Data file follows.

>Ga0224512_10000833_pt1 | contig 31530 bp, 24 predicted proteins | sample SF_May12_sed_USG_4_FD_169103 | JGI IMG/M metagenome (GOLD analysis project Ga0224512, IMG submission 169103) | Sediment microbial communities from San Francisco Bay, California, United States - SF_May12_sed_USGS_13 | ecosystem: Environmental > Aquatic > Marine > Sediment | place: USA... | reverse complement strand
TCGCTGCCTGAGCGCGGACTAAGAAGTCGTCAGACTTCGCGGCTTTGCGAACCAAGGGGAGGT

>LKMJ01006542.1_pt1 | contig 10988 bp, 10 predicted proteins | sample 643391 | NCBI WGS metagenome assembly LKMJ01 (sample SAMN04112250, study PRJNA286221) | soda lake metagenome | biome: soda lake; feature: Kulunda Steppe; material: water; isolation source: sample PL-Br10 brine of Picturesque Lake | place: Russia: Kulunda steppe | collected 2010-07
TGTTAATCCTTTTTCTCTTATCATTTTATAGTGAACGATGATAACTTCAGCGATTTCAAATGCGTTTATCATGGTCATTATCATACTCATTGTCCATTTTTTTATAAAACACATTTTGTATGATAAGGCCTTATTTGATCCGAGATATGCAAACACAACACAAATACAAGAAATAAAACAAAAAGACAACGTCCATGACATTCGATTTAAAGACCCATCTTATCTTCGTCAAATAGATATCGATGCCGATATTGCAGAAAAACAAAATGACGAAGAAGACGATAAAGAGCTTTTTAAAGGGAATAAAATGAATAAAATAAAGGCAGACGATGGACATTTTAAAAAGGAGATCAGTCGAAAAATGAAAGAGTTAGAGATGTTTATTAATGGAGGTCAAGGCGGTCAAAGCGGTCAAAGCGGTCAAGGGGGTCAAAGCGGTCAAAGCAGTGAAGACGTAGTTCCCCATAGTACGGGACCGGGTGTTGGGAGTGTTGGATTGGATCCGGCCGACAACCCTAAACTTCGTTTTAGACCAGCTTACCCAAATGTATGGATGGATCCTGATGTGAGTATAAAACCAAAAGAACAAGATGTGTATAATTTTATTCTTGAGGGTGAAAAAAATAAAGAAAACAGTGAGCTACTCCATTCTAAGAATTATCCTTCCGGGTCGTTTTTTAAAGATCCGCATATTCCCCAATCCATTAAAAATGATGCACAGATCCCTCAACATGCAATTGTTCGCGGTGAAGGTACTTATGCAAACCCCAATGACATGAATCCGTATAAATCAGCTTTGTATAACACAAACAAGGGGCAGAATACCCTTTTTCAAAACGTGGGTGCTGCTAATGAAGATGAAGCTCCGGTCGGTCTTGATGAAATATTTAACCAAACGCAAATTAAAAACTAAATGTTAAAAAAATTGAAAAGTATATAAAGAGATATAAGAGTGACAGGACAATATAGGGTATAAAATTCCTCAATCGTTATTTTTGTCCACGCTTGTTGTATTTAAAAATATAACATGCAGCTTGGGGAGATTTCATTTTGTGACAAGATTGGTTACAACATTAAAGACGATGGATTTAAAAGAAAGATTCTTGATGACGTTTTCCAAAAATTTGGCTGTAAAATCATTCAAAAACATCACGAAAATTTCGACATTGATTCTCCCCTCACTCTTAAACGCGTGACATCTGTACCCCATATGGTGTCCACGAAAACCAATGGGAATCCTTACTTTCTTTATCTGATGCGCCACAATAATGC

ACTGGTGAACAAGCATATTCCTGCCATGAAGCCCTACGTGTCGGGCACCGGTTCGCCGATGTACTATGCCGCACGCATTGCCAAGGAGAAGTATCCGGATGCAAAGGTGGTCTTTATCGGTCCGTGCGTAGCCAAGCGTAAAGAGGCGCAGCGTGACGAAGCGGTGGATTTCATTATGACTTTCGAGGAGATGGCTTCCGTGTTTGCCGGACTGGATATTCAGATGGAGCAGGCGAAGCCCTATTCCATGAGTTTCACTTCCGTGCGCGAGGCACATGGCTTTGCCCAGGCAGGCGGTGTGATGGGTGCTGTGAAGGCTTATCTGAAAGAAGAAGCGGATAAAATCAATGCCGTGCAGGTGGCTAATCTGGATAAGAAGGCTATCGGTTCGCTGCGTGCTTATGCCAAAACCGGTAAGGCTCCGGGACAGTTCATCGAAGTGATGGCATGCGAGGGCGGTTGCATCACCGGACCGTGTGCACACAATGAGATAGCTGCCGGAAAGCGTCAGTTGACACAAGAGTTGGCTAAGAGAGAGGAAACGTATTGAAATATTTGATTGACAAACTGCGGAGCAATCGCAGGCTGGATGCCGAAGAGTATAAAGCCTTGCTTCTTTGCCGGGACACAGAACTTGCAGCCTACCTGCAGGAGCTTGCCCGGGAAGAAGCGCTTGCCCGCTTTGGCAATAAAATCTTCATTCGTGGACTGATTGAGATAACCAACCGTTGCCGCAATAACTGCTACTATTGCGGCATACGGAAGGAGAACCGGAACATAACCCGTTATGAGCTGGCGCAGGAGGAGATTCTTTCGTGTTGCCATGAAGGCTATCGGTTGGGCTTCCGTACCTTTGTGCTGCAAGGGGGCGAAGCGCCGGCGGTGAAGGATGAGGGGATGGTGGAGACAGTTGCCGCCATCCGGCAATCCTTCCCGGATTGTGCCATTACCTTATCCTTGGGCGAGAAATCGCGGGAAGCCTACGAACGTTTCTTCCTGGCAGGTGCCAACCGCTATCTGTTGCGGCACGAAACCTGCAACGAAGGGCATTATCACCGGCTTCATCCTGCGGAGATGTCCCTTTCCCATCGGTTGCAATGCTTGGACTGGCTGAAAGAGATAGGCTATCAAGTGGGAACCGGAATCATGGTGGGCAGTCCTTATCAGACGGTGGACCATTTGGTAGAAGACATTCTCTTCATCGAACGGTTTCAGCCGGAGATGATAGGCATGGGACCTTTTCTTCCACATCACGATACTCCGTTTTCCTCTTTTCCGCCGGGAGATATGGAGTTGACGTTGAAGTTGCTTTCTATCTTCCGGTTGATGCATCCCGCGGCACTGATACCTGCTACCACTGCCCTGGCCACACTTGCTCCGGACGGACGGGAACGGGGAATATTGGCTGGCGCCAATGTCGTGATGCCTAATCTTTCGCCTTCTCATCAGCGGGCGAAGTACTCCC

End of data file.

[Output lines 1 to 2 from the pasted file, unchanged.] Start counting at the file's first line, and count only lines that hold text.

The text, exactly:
>Ga0224512_10000833_pt1 | contig 31530 bp, 24 predicted proteins | sample SF_May12_sed_USG_4_FD_169103 | JGI IMG/M metagenome (GOLD analysis project Ga0224512, IMG submission 169103) | Sediment microbial communities from San Francisco Bay, California, United States - SF_May12_sed_USGS_13 | ecosystem: Environmental > Aquatic > Marine > Sediment | place: USA... | reverse complement strand
TCGCTGCCTGAGCGCGGACTAAGAAGTCGTCAGACTTCGCGGCTTTGCGAACCAAGGGGAGGT